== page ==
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Holm Oak (Quercus ilex subsp. rotundifolia)
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[[{{{domain}}}]] > [[{{{superregnum}}}]] > Plantae > [[{{{subregnum}}}]] > [[{{{superdivisio}}}]] > [[{{{superphylum}}}]] > Magnoliophyta > [[{{{phylum}}}]] > [[{{{subdivisio}}}]] > [[{{{subphylum}}}]] > [[{{{infraphylum}}}]] > [[{{{microphylum}}}]] > [[{{{nanophylum}}}]] > [[{{{superclassis}}}]] > Magnoliopsida > [[{{{subclassis}}}]] > [[{{{infraclassis}}}]] > [[{{{superordo}}}]] > Fagales > [[{{{subordo}}}]] > [[{{{infraordo}}}]] > [[{{{superfamilia}}}]] > Fagaceae > [[{{{subfamilia}}}]] > [[{{{supertribus}}}]] > [[{{{tribus}}}]] > [[{{{subtribus}}}]] > [[{{{genus}}}]] {{{subgenus}}} {{{sectio}}} {{{series}}} {{{species}}} {{{subspecies}}} var. {{{cultivar}}}

Standard Cyclopedia of Horticulture

Fagaceae (from the genus Fagus, the classical name, in allusion to the esculent nuts). Beech Family. Fig. 16. Trees or shrubs: leaves simple, alternate: flowers monoecious; the staminate in slender catkins, one flower with each bract and a perianth of 4-6 parts; the pistillate solitary or in groups of 3, epigynous, the perianth reduced; ovary mostly 3- or 6-celled; ovules 2 in each cell, suspended, all but one in the ovary aborting; integuments 2; stigmas 3: fruit a 1-seeded nut, which singly, or in a group of 2-3, is surrounded by a special involucre.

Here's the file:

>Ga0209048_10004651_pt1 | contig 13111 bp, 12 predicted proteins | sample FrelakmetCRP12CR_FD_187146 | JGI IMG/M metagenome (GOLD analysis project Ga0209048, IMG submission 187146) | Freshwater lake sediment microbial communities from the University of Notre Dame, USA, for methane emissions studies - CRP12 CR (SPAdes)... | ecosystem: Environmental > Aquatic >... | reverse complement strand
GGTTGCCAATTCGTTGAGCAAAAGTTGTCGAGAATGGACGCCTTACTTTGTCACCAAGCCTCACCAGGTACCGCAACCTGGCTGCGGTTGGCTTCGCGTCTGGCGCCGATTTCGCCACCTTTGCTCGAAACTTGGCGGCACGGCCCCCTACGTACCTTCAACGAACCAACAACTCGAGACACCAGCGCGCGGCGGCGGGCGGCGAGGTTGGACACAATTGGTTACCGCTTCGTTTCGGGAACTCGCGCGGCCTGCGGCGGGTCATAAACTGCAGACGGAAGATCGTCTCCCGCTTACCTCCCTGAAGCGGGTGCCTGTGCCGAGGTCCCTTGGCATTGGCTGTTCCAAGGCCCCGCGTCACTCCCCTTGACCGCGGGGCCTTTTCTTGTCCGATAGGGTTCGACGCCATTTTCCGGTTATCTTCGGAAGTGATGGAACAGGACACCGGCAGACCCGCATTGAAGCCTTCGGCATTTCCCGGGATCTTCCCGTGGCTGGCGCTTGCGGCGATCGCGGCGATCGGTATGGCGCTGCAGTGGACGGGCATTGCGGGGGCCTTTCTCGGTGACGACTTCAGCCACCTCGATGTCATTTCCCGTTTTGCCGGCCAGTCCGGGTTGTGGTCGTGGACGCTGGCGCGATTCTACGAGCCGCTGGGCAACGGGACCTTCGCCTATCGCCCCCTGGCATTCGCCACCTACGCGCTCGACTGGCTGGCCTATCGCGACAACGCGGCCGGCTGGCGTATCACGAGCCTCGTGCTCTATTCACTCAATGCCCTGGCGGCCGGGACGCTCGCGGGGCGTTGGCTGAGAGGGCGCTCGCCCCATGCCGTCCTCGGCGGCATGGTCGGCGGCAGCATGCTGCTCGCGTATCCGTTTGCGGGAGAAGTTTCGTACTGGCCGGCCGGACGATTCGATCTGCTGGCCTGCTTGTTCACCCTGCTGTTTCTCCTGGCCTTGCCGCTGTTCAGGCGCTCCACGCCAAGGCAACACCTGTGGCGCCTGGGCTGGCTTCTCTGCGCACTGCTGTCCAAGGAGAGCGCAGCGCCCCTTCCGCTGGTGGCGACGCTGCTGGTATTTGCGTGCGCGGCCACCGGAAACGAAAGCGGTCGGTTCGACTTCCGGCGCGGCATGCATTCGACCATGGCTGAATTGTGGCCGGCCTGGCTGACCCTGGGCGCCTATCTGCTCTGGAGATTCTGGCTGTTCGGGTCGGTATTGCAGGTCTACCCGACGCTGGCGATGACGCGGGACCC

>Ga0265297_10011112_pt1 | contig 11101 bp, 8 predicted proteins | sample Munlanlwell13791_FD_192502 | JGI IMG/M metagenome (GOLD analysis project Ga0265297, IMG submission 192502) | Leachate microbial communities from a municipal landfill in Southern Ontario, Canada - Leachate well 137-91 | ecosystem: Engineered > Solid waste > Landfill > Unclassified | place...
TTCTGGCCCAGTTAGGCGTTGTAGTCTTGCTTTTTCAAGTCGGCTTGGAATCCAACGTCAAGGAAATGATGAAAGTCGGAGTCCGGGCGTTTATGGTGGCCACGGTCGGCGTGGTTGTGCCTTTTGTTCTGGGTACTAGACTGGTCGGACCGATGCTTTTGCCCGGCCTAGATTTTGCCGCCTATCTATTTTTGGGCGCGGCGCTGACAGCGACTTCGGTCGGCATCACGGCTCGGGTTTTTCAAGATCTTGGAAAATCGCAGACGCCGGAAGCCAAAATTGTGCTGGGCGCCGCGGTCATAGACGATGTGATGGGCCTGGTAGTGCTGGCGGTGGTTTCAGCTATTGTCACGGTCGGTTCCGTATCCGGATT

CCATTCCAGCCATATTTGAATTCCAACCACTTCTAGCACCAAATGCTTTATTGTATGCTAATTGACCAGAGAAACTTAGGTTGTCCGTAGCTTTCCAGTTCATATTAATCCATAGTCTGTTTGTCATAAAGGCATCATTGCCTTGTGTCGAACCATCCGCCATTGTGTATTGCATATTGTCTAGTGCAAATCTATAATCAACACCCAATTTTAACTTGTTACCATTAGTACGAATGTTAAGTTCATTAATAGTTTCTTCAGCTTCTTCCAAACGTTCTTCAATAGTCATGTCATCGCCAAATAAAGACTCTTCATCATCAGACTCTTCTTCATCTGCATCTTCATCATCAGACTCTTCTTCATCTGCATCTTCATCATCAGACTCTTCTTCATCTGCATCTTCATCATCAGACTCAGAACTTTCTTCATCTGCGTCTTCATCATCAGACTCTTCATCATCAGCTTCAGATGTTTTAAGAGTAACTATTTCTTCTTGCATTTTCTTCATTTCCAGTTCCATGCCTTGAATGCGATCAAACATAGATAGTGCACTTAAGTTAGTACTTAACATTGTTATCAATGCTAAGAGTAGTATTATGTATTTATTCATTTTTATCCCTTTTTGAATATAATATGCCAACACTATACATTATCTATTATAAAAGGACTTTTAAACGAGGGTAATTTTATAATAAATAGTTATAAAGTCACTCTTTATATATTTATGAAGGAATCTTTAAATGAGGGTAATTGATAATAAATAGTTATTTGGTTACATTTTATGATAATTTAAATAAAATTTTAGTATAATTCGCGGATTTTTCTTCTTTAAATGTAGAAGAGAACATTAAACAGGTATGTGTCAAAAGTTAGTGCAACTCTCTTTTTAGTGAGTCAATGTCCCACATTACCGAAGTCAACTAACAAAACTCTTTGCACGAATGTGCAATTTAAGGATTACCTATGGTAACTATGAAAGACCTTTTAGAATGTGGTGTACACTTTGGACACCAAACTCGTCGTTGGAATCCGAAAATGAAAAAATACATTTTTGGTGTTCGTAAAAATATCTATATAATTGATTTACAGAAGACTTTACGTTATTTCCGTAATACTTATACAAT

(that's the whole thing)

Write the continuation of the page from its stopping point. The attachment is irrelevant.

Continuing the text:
The family has 5 genera and about 600 species, all natives of the subtropical and temperate northern hemisphere, except the antarctic genus, Nothofagus. The largest genera are Quercus with 200 species, and Pasania with 100 species. The family is related to the Betulaceae and other amentiferous families; but the staminate flowers alone in catkins, the indehiscent 1-seeded fruit, the 3 carpels, and the special involucre are distinctive. There has been much debate as to the morphology of the involucre,—whether it is composed of the bracteoles of the little dichasium, or represents sterile scales of the condensed catkin, or is a wholly new outgrowth of the subfloral axis. The latter is a recent view of Engler. This involucre becomes the bur in beech and chestnut, and the cup in the oak.

The wood of white oak, red oak and many other species is very valuable, as is also that of beech and chestnut. The bark of Quercus Suber of Spain yields bottle-cork. The bark of Q. velutina of America is called quercitron, and is used to dye yellow. The kermes insect, which furnishes a crimson dye, lives on Q. coccifera of the Mediterranean. The stings of gall insects produce the commercial oak-galls from which tannic and gallic acid are obtained, and from which ink was made. Officinal creosote is distilled from the tar of species of Fagus. The nut-like fruits of Castanea, Fagus, Quercus Ilex, Q. Robur, and Q. Aegilops are eaten. The cups of Q. Aegilops are sold for dyeing black and for tanning. The bark from many species of this family is used for tan-bark.

In America several genera are cultivated for ornament, food, and timber: Castanea inc. (Chestnut, Chinquapin); Castanopsis Fagus (Beech); Nothofagus, little known; Quercus (Oak, Black Jack).CH

The above text is from the Standard Cyclopedia of Horticulture. It may be out of date, but still contains valuable and interesting information which can be incorporated into the remainder of the article. Click on "Collapse" in the header to hide this text.


The genus Nothofagus (Southern beeches; about 35 species from the Southern Hemisphere), formerly included in the Fagaceae, is now treated in the separate family Nothofagaceae.


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